At some point we will all have heard someone say something along the lines of “there’s no point in voting”, and to be perfectly honest it’s a belief that can be fairly well substantiated.
An acutely relevant example of this may be that of the 2010 General Election, when Nick Clegg, leader of the Liberal Democrats made a personal vow that his would be the party to re-establish trust between people and politics. Later when he became Deputy Prime Minister and his party began playing its part in our current coalition Westminster government he found himself reneging on a manifesto pledge not to raise tuition fees.
Instances like these are widely used to explain why people don’t see any value in voting. However, it’s important to look at the broader picture.
Democratic participation hasn’t just taken a slump in local and national politics. In Students’ Union elections and ballots by trade unions, turnout isn’t exactly inspiring.
When sections of the population are more likely to pay to vote to see their favourite act win the X Factor than they are to visit a polling station to decide on the composition of the next Westminster Government, there’s clearly a much bigger issue to tackle.
For some, this means ensuring that citizenship education is much more developed and engrained within the curriculum from an early age. For others it’s about transparency, accountability and our elected representatives being placed in an environment where their call to action is their desire to serve the public..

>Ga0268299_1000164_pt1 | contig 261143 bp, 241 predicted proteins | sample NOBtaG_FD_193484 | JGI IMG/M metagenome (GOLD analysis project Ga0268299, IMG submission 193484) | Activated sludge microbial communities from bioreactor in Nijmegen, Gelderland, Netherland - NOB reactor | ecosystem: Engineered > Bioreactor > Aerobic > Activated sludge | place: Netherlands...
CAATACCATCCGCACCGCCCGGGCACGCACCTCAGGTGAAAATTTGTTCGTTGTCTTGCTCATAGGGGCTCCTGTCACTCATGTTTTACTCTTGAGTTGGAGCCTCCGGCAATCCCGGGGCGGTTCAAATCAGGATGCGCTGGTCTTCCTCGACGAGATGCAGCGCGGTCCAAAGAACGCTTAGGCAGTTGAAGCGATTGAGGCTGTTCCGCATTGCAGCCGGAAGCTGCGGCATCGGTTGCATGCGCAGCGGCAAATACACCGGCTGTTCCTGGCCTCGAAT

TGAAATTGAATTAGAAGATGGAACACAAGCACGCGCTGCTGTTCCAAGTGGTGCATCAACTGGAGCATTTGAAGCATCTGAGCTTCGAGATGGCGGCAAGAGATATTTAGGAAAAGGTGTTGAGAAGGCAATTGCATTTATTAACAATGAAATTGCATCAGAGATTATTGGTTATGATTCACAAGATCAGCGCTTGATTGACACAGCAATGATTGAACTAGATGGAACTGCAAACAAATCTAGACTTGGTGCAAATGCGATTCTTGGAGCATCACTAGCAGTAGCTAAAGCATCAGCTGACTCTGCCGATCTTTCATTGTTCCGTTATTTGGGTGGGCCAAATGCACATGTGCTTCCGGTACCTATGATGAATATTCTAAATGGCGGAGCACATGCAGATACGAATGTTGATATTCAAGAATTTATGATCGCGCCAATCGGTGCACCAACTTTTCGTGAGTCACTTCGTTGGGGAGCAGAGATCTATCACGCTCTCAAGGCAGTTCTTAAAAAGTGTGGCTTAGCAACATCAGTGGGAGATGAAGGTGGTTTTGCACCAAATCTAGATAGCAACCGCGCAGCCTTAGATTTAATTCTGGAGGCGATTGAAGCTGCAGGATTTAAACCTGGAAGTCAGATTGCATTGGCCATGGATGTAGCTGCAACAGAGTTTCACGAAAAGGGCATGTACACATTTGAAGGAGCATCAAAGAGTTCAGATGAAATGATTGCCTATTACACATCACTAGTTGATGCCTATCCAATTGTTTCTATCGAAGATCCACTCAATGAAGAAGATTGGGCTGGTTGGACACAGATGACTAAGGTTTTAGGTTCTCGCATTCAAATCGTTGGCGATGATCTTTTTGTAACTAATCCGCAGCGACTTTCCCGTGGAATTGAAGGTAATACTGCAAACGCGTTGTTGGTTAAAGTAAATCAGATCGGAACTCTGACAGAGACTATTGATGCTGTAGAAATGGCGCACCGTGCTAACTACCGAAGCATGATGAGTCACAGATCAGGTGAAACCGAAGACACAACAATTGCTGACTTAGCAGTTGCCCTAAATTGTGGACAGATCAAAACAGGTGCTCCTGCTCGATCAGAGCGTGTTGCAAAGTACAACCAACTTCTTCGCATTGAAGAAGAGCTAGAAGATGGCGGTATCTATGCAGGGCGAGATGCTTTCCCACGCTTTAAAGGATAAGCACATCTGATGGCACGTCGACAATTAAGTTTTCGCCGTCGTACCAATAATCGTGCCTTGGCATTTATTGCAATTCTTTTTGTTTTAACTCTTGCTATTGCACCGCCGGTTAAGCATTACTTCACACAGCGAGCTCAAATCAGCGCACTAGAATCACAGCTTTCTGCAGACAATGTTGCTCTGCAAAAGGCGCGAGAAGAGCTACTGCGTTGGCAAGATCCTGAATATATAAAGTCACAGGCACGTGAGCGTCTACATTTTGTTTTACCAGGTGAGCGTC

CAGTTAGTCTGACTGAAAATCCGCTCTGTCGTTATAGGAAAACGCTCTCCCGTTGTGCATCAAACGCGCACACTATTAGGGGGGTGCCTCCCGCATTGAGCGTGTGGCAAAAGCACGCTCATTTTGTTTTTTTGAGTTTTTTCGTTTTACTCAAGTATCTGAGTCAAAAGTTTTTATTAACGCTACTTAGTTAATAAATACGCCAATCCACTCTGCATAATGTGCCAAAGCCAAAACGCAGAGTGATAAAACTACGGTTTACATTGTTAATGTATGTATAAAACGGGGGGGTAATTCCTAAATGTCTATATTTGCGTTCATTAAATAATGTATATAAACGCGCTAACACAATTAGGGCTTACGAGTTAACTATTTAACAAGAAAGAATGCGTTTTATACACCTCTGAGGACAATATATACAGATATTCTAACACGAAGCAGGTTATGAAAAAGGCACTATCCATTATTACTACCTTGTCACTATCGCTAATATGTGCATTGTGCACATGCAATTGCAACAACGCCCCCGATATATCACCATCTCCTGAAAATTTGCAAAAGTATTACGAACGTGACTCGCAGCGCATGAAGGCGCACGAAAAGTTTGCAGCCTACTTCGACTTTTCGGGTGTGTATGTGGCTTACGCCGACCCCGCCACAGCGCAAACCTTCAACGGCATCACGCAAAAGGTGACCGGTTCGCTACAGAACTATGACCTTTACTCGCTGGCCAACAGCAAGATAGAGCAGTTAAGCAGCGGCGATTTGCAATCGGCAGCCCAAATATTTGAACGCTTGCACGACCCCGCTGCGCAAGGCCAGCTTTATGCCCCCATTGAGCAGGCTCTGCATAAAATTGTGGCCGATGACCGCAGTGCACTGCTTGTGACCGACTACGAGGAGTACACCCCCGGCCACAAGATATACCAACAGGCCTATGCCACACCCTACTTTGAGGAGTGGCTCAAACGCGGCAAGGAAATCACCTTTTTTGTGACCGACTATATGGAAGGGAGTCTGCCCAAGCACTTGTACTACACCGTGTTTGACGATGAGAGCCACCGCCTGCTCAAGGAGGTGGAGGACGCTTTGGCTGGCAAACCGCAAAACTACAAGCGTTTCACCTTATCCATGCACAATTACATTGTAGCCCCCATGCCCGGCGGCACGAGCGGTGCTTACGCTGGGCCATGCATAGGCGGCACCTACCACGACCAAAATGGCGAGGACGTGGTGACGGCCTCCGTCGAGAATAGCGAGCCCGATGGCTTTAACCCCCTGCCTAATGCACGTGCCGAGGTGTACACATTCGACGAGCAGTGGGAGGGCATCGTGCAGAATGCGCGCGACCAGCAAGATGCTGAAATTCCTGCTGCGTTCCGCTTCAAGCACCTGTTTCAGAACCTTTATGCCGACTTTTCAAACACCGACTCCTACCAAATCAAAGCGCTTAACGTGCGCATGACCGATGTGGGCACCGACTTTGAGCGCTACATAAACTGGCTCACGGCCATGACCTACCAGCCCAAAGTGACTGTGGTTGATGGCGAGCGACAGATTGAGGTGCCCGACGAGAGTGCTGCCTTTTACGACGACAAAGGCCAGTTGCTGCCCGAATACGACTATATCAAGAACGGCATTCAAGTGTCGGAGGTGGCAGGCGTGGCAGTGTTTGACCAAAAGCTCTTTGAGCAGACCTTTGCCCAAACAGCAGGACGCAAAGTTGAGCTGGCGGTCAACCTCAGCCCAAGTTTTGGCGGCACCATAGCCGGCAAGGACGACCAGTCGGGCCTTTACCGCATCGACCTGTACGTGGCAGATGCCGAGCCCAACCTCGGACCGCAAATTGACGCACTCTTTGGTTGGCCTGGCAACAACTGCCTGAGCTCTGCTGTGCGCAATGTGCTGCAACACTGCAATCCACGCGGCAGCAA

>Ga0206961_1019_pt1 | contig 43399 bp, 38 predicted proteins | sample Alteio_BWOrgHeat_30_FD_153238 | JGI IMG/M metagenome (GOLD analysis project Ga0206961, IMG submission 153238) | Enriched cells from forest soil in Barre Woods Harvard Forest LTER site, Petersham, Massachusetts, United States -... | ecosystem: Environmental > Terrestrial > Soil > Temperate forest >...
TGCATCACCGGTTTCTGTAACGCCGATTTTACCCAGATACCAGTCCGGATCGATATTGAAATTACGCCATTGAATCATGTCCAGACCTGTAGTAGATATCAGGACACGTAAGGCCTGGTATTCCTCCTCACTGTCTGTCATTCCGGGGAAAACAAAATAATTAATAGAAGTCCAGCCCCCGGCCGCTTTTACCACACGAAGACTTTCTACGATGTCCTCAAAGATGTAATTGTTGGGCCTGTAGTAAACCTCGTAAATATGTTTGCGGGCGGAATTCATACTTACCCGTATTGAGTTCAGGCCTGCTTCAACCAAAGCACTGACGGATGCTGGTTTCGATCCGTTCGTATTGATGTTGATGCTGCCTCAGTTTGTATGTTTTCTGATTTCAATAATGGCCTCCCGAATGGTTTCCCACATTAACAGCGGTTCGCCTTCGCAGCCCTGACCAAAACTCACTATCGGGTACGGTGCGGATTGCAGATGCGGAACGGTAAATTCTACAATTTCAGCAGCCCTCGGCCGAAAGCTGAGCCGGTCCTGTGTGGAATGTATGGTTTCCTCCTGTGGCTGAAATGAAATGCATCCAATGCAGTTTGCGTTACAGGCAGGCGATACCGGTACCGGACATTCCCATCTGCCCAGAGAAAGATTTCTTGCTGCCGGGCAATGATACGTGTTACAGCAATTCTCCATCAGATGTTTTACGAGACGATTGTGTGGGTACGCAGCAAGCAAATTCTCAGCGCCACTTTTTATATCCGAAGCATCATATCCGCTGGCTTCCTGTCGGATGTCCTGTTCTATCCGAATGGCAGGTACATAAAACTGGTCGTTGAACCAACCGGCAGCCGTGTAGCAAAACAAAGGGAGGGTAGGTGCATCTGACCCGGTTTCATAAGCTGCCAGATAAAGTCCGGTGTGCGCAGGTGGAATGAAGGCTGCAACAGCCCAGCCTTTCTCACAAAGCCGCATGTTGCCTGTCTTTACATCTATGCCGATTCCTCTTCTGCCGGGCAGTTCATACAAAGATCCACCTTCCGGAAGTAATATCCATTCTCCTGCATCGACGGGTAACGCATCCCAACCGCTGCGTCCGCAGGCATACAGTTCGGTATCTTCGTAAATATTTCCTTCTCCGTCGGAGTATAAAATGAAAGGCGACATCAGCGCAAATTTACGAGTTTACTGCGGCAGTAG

If we reflect on some of the more recent movements within world politics, we can clearly see that when citizens are at least given a sense of control over their own destination then they are more likely to actively participate in the democratic process. The clearest example of this can be seen in the recent Scottish Independence referendum. A political structure that allows the average citizen to play their role in reclaiming ownership of the public sphere is central to a vibrant and healthy democracy.
As part of the inaugural Imagine! Belfast Festival of Ideas & Politics, NUS-USI will be hosting an interactive workshop to provide a space to initiate discussion about the issues that we can collectively tackle to ensure our society is one which has faith in our politicians, but also trust in our political systems.
Why don’t you join us on 10 March at 12.00pm in the Black Box? It’s a free event and you will be made very welcome.
Fergal McFerren, NUS-USI